Winter has arrived and boy, can we feel it! The weather changes, tagged with the busy period that is December, can be a sure-fire way of burning yourself out.
I have always been fascinated how the Indian diet, the Indian Grandmas and cooks of the house were so in sync with the changing seasons. They have a holistic attitude towards food in Indian culture and the Ayurvedic approach takes weather, body type and the effect they have on the body into consideration.
When the seasons change, the household cooks would naturally increase or decrease certain elements used in the daily dishes. This is all because various herbs and spices are known to have either warming or cooling effects on the body, as well as being rich in specific minerals that help to give you a boost.
Through understanding some of these and making a few small adjustments to your food – even introducing more Indian food to your diet, you could start to see the benefits.
Here’s a list of some easy-to-find spices and ingredients to fill your cupboard with, help stave off viruses and keep you (and your immune system) fighting fit.
Turmeric is the super spice of the Indian world and is now being recognised in the Western world too yet it’s something that I have grown up with. Recently, I’ve seen it in coffee, crisps, fizzy drinks - you name it! Turmeric is the new big health product.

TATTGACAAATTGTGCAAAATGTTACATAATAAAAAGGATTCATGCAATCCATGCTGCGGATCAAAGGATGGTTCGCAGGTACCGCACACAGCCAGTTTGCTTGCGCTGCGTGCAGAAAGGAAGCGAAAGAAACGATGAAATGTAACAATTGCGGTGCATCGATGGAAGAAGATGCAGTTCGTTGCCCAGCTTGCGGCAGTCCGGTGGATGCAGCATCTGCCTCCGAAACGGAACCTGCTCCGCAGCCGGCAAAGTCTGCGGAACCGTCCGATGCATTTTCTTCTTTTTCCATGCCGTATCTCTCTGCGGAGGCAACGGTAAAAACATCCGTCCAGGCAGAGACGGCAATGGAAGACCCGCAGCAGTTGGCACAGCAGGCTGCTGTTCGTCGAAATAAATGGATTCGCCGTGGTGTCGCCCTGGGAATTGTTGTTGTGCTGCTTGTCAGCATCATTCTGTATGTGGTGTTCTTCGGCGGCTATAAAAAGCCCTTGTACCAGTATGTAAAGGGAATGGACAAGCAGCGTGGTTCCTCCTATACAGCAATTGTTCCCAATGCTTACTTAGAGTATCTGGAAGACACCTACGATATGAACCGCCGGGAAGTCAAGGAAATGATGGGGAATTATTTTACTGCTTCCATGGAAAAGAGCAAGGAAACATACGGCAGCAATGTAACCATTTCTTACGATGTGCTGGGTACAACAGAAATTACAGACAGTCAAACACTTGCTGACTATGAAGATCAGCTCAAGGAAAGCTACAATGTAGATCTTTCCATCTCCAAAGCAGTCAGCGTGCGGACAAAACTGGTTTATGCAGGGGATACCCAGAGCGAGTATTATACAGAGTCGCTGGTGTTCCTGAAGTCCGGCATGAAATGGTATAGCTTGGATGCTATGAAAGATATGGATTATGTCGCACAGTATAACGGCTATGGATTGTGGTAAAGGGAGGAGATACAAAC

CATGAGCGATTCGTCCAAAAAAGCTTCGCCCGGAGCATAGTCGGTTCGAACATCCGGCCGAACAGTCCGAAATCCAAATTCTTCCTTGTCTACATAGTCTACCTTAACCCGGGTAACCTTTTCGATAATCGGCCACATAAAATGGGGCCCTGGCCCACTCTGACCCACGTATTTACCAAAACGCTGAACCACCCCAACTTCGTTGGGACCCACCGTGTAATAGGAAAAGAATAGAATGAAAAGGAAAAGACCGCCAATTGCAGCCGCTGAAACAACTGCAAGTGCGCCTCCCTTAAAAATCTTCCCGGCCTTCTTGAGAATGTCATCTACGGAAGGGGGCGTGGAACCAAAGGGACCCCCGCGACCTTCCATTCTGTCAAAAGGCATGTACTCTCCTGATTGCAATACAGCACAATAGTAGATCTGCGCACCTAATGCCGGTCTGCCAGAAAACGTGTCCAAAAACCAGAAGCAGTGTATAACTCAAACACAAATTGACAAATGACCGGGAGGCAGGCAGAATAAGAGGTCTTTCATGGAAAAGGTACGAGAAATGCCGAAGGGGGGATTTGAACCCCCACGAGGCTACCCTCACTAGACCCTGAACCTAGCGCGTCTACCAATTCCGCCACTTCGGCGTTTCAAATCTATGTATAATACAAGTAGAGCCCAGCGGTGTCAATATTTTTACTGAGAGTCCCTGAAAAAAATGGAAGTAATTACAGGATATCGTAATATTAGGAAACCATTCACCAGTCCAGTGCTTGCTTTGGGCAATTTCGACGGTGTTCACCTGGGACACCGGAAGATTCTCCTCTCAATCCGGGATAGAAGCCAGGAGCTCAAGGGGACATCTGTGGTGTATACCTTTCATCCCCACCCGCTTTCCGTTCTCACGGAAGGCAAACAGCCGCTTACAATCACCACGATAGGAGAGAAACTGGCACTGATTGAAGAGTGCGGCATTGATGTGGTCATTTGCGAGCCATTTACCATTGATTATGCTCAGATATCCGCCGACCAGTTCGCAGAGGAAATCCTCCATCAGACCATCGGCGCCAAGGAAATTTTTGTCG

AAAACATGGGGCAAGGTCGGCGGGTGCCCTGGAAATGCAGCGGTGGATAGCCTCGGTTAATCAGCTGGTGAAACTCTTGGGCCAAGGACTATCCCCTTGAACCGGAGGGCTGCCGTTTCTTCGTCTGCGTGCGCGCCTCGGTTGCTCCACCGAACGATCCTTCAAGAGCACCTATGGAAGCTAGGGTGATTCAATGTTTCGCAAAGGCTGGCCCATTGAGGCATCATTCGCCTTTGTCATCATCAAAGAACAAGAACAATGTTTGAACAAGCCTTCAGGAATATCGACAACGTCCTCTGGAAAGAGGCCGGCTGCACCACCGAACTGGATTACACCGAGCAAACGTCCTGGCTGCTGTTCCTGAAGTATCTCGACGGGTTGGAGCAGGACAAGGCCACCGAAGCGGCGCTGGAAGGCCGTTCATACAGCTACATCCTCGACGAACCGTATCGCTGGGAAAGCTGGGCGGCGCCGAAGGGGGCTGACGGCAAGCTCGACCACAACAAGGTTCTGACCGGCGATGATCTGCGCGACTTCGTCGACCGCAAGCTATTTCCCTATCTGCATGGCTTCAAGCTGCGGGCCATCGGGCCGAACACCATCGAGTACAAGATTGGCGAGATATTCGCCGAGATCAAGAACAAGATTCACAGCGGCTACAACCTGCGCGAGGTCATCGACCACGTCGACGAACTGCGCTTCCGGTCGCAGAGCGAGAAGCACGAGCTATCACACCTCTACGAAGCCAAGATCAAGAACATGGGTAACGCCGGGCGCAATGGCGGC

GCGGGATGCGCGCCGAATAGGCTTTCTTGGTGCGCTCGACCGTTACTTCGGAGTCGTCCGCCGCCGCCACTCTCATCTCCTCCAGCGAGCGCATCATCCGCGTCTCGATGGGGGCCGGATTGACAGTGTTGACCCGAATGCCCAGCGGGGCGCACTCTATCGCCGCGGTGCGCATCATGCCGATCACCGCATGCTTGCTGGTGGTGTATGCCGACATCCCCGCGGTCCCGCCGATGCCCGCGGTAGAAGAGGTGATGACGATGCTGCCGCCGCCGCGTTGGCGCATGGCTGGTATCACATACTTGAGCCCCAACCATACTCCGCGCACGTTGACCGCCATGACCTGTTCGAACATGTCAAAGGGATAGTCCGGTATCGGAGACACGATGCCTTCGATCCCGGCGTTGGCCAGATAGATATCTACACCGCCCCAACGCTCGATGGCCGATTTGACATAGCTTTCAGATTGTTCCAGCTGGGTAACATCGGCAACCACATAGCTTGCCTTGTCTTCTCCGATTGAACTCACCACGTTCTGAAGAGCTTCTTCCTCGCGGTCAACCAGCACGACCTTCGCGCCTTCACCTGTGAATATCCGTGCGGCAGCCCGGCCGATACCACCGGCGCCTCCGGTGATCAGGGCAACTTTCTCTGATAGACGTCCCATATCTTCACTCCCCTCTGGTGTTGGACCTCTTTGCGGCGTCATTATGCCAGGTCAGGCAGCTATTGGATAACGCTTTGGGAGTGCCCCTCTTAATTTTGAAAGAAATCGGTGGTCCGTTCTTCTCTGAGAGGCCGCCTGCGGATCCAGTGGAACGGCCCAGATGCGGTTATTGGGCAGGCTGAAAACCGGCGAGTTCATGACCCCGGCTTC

In Indian culture and in Ayurvedic medicine, it has been used for centuries. In cooking, turmeric was used because of its antibacterial properties, especially as a marinade for fish and seafood. It was also thought to protect the inside of your tummy too. Indeed, warm turmeric milk was given to children and the elderly and mixed with honey because of its healing properties – something that’s easy to try at home. To find out more about this beautiful root, have a look here too.
Ginger is warming, making it the perfect ingredient to increase in your diet in the cold weather. My mum always makes athrak (ginger) soup when she is feeling under the weather. It warms you from the inside out and gives your immune system a bit of a boost, so it’s just what you need if you are suffering with a cold. I have adapted my mum’s recipe for my Easy Indian Slow Cooker Cookbook so you can prepare the soup when it’s convenient and enjoy hours later. No more winter nights sniffling over the stove!
Ginger is also known for its anti-nausea properties and is good at settling the tummy if you are feeling a bit queasy, so this could be ideal if you’re pregnant too!
As a little tip from me, if you get carried away over the holiday season and have one too many glasses of wine, athrak soup is ideal for hangovers. It settles the tummy and the citrus freshness brings your mouth and body back to life!
Cumin is used in Asian cuisine, as well as Mexican and Mediterranean cooking. The seeds are warming and give a peppery earthiness to dishes. It is a great supplement to add to your diet since it is high in iron and magnesium.